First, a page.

Article Courtesy Scrapjazz.com: by Trish Dykes

Bokeh has become a popular word in photography in the past decade, and yet I was surprised to find that when I researched it at the library, only two out of twenty photography books even mentioned it. At the same time, a quick Google search revealed over 3,100,000 related links in just under two seconds, once again proving that the World Wide Web is an amazing resource.

So what is bokeh?

According to Dictionary.com, it is defined as: a Japanese term for the subjective aesthetic quality of out-of-focus areas of a photographic image.

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Bokeh has also been described as blurry or out-of-focus points of light. Basically, it is how your camera lens renders the small sources of light that are seen in the unfocused part of the image.

Not to be confused with depth of field, bokeh appears as disks or blurry circles in either the foreground or background of your intended subject. The smoother or more circular the disks, or bokeh, the more pleasing the effect will be.

When it comes to capturing bokeh, depth of field plays a big part in the process as well. Both work together to de-emphasize parts of the image while bringing the focus on your subject. Understanding depth of field is important when learning how to achieve bokeh.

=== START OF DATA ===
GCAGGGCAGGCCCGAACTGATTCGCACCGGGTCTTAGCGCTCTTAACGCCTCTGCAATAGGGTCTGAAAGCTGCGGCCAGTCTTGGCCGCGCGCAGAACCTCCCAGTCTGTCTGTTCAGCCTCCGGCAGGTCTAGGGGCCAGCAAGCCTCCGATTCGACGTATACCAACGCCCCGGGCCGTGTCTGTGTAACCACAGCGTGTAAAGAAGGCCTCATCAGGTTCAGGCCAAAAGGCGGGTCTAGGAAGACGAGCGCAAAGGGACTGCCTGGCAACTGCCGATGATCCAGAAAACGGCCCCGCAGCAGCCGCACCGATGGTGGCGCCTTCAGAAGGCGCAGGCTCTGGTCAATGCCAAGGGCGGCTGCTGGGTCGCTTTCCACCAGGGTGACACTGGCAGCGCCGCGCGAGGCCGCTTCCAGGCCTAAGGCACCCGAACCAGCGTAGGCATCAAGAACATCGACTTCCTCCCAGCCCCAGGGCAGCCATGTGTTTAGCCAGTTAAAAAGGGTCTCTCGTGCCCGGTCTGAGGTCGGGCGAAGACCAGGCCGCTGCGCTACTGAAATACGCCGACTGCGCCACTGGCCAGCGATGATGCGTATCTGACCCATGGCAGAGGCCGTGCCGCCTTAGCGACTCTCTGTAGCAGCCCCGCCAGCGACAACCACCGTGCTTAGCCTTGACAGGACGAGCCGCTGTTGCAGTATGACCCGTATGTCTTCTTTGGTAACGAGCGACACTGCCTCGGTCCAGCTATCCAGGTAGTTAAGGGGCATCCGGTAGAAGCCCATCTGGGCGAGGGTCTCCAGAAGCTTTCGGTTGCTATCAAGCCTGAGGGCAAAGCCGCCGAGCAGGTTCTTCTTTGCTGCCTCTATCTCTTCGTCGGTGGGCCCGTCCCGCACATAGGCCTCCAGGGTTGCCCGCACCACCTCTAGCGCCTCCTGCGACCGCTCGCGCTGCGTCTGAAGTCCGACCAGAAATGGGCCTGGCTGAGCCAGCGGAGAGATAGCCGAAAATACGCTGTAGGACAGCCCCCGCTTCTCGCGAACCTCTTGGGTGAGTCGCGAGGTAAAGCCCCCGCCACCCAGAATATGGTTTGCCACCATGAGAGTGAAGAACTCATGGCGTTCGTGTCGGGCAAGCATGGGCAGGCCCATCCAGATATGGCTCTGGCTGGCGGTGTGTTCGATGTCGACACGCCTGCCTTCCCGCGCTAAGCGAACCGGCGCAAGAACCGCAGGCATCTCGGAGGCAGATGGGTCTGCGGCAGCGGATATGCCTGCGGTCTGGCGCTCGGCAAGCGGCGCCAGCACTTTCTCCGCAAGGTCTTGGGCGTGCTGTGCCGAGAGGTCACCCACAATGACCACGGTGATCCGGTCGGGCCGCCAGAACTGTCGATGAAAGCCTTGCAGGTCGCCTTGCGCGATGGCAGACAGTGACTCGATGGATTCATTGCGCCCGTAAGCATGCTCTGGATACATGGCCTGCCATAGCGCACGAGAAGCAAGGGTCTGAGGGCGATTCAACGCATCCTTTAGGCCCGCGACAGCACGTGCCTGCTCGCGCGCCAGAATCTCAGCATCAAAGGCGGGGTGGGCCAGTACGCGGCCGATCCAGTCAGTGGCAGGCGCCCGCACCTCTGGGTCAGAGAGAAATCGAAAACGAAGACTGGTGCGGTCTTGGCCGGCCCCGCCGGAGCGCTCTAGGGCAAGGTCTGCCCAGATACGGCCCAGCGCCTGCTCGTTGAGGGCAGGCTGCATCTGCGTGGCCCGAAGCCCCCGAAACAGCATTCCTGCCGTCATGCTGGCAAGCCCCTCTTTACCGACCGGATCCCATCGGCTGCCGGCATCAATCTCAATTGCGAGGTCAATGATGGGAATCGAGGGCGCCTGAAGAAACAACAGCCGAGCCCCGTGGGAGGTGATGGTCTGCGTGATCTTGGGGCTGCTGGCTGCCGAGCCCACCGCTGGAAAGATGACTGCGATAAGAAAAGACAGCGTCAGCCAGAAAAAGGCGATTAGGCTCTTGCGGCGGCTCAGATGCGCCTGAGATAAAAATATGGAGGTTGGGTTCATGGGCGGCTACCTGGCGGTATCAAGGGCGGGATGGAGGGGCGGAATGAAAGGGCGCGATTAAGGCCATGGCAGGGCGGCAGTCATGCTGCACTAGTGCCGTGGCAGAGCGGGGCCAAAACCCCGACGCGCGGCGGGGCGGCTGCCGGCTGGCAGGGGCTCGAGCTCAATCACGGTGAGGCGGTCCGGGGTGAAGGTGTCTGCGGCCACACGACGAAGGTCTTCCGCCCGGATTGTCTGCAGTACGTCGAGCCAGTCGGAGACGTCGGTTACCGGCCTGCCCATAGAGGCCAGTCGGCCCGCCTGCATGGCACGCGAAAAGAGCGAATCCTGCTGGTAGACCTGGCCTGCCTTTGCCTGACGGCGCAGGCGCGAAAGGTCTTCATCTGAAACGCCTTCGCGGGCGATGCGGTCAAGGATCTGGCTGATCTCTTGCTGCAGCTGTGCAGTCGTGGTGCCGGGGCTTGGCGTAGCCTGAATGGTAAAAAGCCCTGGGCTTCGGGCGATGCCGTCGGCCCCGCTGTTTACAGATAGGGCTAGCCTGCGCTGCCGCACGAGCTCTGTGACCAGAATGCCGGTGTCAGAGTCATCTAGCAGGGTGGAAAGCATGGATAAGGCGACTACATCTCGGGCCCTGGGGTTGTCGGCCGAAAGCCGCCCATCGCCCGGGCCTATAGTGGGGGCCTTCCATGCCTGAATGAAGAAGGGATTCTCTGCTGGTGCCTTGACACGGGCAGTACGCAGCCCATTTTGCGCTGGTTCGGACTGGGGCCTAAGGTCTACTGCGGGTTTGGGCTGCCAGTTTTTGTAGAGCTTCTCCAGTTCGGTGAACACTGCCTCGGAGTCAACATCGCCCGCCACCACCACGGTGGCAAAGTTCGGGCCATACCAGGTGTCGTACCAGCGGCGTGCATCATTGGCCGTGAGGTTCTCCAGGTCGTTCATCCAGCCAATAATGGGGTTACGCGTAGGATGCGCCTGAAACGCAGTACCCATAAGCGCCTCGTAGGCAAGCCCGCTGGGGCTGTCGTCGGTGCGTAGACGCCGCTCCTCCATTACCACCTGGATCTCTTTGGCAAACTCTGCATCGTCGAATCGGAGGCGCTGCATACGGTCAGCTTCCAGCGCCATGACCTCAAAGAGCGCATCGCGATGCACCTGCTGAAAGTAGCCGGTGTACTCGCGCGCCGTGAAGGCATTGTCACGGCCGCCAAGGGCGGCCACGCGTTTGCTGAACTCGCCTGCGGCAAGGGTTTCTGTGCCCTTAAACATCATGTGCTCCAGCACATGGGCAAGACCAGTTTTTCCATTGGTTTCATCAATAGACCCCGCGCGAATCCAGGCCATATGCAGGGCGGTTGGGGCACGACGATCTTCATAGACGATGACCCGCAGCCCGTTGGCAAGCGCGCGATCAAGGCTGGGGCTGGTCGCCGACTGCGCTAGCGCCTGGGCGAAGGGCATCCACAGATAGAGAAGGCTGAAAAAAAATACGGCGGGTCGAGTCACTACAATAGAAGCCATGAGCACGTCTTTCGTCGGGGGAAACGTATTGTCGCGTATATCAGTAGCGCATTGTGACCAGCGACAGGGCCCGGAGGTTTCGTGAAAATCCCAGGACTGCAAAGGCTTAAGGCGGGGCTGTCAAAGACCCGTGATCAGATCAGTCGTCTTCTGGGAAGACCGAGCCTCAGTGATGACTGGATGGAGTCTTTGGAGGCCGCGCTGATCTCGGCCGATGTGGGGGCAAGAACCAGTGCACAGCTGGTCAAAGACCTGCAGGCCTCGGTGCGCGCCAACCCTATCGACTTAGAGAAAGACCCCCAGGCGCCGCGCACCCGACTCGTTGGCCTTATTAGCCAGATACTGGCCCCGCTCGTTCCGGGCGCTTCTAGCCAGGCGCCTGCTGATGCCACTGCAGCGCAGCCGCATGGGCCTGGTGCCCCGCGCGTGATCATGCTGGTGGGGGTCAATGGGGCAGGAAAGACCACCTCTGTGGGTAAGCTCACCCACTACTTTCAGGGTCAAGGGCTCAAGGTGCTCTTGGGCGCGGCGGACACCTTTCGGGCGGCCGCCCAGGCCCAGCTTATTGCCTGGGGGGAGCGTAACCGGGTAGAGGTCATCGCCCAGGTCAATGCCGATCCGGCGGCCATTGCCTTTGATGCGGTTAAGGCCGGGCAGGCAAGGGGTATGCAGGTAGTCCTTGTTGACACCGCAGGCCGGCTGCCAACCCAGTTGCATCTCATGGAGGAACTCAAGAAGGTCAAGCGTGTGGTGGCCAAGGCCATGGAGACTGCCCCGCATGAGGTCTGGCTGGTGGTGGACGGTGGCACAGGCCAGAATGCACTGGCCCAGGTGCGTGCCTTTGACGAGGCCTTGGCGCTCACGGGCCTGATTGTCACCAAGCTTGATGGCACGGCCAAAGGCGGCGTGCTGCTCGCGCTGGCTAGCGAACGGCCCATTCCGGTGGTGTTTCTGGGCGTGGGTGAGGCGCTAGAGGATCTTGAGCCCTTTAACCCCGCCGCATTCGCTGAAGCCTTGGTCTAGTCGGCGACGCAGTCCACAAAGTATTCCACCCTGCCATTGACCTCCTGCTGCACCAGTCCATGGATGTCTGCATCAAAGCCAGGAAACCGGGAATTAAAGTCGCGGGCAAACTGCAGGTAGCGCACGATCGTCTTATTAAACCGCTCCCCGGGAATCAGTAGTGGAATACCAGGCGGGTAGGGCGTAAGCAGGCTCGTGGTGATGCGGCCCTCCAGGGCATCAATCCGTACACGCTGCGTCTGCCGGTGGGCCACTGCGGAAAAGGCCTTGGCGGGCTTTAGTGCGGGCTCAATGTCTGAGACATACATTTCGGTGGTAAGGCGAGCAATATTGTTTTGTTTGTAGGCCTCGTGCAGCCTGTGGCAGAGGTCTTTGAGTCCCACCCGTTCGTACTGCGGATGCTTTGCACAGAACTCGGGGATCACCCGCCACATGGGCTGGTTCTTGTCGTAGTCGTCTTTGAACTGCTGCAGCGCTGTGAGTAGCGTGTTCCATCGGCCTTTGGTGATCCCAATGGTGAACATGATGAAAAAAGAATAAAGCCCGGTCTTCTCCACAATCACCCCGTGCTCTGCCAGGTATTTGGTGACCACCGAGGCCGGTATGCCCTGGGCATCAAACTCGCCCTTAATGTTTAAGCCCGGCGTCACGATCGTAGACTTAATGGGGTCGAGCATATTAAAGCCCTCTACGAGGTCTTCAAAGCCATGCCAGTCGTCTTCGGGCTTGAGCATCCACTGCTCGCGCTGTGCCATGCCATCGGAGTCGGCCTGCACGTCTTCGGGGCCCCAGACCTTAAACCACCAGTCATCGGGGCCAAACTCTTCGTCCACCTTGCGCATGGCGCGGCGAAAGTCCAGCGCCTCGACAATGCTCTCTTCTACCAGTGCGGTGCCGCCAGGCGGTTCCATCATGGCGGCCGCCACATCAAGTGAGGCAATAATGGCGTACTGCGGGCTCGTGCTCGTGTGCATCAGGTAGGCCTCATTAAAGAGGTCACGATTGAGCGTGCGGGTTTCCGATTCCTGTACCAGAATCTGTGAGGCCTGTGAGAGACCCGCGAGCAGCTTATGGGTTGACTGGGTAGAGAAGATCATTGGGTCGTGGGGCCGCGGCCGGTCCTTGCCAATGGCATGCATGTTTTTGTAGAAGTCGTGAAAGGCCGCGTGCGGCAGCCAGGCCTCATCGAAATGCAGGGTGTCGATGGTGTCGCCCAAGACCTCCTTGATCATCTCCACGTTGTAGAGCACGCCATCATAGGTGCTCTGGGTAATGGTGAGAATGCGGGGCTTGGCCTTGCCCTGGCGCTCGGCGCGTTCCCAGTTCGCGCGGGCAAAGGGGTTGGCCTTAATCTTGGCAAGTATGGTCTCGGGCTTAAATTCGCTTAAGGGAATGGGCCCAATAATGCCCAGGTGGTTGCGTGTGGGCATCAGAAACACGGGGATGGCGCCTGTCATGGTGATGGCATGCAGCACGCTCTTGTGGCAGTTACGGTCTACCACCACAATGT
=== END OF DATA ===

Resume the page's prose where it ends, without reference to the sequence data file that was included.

How to get bokeh?

Since the challenge here is to capture bokeh in your photographs, I will explain my understanding on how to get it.

  1. Use a lens with a large aperture such as f/2.8 (or smaller).
  2. Place the subject in the frame with a small light source such as Christmas lights, candles, or other light-reflective surface in either the foreground or background.
  3. Use the longest focal length/zoom on your camera to exaggerate the bokeh.
  4. Adjust the distance between the subject and the light source so that the light is totally out of focus. (The further the distance, the smoother the bokeh will be.)
  5. Focus precisely on your subject and shoot.

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How will I know if it's good bokeh?

In the articles that I read, there was a consistent message and it was that bokeh is subjective to both the photographer and the viewer. In other words, it is totally up to you whether you like the effect or not. The ultimate goal is to create bokeh that enhances your subject, creates a neutral background for your subject and is not distracting to your subject.

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For a clearer understanding of bokeh, I would recommend reading this DSLR Bokeh Tutorial.\


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